Ideally, one of the most sacred staples of journalistic ethics is keeping the line between content and advertisements from being crossed.
As Gawker revealed, this week’s edition of People Magazine did little to uphold that value by printing a teaser for an advertisement section on its front cover. Gawker writes: “The top coverline on this week’s issue features a promo line for a ‘3-D PHOTO SPECIAL’ with ‘GLASSES INSIDE!’ The ‘special’ is six spreads of nauseating 3-D photos sponsored by McDonald’s, Hewlett-Packard, Intel, and something called ‘Real D 3D.’ It’s introduced by a page—clearly labeled a ‘promotion’—with some strange language about how Time Inc. thinks 3-D technology is changing the world and therefore they got a bunch of companies to sponsor a very strange section featuring 3-D photos.”
John Cook from Gawker, provided a link to The American Society of Magazine Editors guidelines for covers. The ASME states:
“The front cover and spine are editorial space. Companies and products should appear on covers only in an editorial context and not in a way that suggests advertisement.”
The ASME guidelines also offer advice as to why consistent separation of ads and content are important:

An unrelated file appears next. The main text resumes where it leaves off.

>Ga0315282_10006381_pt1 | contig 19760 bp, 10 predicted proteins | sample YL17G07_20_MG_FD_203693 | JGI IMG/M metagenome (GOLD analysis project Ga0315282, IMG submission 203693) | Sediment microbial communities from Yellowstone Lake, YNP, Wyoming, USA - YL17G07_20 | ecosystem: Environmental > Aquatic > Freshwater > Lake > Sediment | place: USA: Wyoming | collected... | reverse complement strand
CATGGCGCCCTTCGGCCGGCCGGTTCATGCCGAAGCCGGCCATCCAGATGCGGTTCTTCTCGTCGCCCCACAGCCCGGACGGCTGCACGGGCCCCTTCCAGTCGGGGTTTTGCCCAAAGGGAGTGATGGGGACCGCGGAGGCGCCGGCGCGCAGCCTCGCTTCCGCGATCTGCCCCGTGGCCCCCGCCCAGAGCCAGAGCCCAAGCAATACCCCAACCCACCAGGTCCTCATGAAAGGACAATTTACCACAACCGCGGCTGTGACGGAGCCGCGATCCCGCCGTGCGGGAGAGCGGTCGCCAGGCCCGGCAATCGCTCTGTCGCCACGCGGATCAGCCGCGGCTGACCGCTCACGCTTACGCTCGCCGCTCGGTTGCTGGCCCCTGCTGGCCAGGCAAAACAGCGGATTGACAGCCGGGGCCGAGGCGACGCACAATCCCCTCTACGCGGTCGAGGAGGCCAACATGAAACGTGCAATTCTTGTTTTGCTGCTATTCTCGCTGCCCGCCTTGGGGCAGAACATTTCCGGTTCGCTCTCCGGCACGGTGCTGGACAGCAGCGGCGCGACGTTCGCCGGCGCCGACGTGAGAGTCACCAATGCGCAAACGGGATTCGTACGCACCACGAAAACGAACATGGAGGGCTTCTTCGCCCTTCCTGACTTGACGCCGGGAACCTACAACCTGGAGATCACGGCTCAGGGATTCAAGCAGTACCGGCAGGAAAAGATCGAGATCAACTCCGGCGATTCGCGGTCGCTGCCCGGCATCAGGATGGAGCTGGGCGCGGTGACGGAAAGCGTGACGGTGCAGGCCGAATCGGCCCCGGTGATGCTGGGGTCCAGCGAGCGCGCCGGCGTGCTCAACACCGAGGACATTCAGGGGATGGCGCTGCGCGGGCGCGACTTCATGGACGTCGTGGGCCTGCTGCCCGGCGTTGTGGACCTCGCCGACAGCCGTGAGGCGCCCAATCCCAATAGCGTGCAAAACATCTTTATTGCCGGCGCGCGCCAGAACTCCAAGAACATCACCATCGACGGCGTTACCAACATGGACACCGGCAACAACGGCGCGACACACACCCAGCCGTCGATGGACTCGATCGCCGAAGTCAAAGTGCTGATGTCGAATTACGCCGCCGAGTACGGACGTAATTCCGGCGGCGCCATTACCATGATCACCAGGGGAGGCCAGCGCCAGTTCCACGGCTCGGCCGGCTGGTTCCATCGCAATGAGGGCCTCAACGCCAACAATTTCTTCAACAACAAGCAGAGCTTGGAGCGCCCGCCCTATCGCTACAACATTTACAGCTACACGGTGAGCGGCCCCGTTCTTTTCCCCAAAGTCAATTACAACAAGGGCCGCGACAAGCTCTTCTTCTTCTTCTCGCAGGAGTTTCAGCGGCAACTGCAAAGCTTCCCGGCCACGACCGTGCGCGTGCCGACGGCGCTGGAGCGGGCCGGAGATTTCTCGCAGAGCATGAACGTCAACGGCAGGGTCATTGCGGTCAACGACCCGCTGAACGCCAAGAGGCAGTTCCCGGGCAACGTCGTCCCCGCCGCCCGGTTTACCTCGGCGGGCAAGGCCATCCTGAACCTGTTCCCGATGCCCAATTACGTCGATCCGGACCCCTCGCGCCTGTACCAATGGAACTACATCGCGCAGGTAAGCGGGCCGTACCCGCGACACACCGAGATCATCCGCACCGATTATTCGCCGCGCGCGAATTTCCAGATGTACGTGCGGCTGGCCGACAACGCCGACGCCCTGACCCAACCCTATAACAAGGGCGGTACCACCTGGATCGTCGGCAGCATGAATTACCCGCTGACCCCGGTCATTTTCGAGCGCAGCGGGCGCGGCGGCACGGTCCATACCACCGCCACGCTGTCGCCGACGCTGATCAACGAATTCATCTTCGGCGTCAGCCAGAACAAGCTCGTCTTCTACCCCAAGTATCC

“For magazines to be trusted by consumers and to endure as brands, readers must be assured of their editorial integrity.”
While People magazine clearly isn’t America’s go to source for news and current events, a quick look at People.com shows that People Online is “in partnership with CNN.” Many of People’s articles do, in fact, appear on CNN.com. So do the relaxing ethical standards occurring at People also apply to CNN? While many do not take People to have serious journalistic merit, many do take CNN as a trustworthy news provider. However, the question becomes: If CNN is allowing outlets with falling standards to be mirrored on their site, what does that really say about their commitment to quality journalism ethics?
While, as Gawker points out, times are tough for magazines that remain in the game, compromising quality is no way to maintain a dedicated following. Readers aren’t stupid and they’re not afraid to move on: The trivializing of boundaries that now allow the conflation of editorial with advertising on the front cover give the impression of eroding ethical values. Such conflict of interests are yet another reason why consumers have grown dissatisfied with mainstream media and are increasingly preferring blogs and grassroots news organizations as trustworthy alternatives.